Tariffs, Quotas, and the Corrupt Purchasing of Inappropriate Technology
This paper develops a simple model where a manager of a firm in a Less-Developed Country (LDC) has the choice of whether or not to purchase an inappropriate technology in return for a bribe (kick-back) from the supplier of the technology. Provided that the manager achieves some minimum level of profit, the manager has a positive probability of not getting caught taking the bribe. The actual size of the bribe is determined by Nash axiomatic bargaining between the manager and the supplier. An interesting and not immediately obvious result is that, under certain circumstances, if the protective instrument is changed from a quota to an equivalent tariff the manager will switch from not acting corruptly to acting corruptly.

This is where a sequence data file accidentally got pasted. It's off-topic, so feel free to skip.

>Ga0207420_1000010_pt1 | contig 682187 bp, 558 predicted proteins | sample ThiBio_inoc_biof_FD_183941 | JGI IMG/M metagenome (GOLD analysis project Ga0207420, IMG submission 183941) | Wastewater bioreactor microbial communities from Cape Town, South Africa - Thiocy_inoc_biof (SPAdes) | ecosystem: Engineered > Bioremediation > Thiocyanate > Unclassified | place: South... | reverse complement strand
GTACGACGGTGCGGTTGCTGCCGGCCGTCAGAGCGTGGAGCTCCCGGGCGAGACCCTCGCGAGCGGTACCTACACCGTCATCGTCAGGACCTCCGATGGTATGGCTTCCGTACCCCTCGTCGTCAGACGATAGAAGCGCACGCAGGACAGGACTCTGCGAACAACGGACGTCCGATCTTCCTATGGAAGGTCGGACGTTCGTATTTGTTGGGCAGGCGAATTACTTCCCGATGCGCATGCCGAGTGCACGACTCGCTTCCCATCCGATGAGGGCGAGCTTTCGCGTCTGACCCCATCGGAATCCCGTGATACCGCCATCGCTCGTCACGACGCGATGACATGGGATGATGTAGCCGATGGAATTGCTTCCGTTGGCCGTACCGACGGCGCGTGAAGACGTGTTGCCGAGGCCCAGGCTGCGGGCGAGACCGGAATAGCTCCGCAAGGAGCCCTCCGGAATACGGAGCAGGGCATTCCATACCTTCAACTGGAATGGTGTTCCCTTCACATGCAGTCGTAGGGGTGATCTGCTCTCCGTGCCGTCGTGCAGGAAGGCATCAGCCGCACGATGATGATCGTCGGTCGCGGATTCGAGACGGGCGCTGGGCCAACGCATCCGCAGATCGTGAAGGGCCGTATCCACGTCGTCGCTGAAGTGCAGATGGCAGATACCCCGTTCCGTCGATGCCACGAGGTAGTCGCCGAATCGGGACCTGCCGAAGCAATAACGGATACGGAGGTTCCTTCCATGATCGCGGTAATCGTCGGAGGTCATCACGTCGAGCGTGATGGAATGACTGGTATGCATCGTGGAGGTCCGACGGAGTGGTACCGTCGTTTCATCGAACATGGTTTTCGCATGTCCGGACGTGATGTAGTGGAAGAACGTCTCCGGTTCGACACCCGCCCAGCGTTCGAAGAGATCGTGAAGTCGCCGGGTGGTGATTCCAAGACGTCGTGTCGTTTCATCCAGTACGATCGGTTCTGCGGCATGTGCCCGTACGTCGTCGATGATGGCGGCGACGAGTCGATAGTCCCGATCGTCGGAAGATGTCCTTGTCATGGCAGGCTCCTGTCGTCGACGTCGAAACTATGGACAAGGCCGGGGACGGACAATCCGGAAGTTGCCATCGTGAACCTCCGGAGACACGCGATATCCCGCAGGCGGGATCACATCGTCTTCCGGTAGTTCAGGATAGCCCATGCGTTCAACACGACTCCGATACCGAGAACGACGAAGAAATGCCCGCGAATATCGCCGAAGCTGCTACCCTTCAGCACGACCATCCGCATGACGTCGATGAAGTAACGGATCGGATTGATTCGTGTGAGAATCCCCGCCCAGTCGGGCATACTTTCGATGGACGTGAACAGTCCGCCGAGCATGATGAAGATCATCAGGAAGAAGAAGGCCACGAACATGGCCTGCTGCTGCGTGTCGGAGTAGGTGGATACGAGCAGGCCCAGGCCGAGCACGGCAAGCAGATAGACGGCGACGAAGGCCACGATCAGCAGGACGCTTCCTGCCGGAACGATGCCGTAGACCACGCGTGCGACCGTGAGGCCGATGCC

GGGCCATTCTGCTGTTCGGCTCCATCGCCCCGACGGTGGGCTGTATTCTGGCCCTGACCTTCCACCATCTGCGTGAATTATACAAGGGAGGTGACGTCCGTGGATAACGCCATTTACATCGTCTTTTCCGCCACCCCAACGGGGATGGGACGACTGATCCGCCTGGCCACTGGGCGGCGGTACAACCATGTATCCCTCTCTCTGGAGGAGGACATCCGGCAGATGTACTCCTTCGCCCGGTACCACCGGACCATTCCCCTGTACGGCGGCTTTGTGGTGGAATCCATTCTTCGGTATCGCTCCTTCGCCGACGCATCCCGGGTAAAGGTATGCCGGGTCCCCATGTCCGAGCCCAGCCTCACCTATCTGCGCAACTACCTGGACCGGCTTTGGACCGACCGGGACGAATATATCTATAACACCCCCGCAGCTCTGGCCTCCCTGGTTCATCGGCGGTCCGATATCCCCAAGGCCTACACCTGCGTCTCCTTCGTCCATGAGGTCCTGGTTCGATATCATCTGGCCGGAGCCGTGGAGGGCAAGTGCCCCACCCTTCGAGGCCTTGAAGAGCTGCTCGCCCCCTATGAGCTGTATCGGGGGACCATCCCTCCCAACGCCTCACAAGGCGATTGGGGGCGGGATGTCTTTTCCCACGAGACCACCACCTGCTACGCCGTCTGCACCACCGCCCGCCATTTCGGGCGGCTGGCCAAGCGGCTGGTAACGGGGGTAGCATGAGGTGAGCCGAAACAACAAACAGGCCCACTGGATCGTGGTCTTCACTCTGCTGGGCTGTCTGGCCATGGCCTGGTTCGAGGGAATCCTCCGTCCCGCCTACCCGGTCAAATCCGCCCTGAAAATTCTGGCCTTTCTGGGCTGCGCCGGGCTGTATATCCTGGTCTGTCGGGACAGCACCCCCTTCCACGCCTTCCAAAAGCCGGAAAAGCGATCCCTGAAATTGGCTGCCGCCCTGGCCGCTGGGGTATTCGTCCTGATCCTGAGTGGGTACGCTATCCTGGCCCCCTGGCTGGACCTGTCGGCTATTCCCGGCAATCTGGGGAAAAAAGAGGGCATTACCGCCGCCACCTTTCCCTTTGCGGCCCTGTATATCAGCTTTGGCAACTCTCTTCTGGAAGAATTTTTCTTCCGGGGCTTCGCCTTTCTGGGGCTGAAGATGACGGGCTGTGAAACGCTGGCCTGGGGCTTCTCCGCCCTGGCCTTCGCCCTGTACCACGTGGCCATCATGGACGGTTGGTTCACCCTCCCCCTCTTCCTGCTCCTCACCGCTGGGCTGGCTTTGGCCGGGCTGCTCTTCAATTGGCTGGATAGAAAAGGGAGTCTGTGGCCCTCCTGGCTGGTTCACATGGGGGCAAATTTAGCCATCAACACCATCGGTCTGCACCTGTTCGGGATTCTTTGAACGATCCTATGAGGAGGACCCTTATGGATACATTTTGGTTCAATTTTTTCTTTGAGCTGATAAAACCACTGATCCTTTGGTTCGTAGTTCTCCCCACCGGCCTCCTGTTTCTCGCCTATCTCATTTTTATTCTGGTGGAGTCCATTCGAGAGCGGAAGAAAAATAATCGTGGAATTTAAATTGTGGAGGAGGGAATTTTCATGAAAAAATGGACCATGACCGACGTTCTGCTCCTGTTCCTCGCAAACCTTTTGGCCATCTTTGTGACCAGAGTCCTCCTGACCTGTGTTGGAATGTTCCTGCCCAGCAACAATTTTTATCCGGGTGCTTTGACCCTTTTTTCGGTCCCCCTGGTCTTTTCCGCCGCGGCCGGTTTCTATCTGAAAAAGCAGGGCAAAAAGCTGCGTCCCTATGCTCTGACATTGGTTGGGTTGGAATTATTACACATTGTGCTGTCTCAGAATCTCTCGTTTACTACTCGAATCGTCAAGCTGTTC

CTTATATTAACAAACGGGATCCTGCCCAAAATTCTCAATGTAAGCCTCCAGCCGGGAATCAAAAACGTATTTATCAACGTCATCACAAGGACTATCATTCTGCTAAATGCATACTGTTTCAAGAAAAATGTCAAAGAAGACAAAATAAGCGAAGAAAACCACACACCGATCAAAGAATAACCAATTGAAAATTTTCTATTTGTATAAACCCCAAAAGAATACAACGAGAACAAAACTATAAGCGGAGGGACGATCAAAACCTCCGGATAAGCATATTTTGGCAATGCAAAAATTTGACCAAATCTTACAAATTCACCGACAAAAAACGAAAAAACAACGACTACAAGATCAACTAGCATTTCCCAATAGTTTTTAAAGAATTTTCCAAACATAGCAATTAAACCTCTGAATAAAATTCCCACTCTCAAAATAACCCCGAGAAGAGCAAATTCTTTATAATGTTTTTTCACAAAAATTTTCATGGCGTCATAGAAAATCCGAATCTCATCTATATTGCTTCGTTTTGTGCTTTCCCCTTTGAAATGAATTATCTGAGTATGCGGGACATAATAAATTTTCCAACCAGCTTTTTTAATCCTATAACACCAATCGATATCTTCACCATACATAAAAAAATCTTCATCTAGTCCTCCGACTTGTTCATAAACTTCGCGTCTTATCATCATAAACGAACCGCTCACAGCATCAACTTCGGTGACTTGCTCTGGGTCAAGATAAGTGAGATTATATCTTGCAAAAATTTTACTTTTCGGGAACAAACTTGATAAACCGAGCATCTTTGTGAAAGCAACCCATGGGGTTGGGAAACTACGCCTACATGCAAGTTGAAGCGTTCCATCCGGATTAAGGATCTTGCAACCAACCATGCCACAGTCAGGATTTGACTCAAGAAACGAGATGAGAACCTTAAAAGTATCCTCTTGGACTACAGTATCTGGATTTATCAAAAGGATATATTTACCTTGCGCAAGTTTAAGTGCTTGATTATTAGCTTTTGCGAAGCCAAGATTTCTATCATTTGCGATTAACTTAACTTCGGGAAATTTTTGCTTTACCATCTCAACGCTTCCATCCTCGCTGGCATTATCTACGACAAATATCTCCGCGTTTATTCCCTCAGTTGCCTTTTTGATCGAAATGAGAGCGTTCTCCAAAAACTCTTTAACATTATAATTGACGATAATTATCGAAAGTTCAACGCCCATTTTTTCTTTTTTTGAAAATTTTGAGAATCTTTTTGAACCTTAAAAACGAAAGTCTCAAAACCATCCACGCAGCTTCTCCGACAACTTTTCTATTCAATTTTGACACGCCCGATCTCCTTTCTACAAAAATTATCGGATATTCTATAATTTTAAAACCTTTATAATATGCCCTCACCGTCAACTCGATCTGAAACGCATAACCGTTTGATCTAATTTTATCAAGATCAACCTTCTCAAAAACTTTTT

Volume (Year): 4 (2005)
Issue (Month): 1 (April)
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- Campbell, Neil, 1998. "Can We Believe in Cold Showers?," Journal of Economic Integration, Center for Economic Integration, Sejong University, vol. 13, pages 131-162.
- Jain, Arvind K, 2001. " Corruption: A Review," Journal of Economic Surveys, Wiley Blackwell, vol. 15(1), pages 71-121, February.
- James E. Anderson, 1988. "The Relative Inefficiency of Quotas," MIT Press Books, The MIT Press, edition 1, volume 1, number 0262511789, July.
- Vousden,Neil, 1990. "The Economics of Trade Protection," Cambridge Books, Cambridge University Press, number 9780521346696, September.
- Mauro, Paolo, 1998. "Corruption and the composition of government expenditure," Journal of Public Economics, Elsevier, vol. 69(2), pages 263-279, June.
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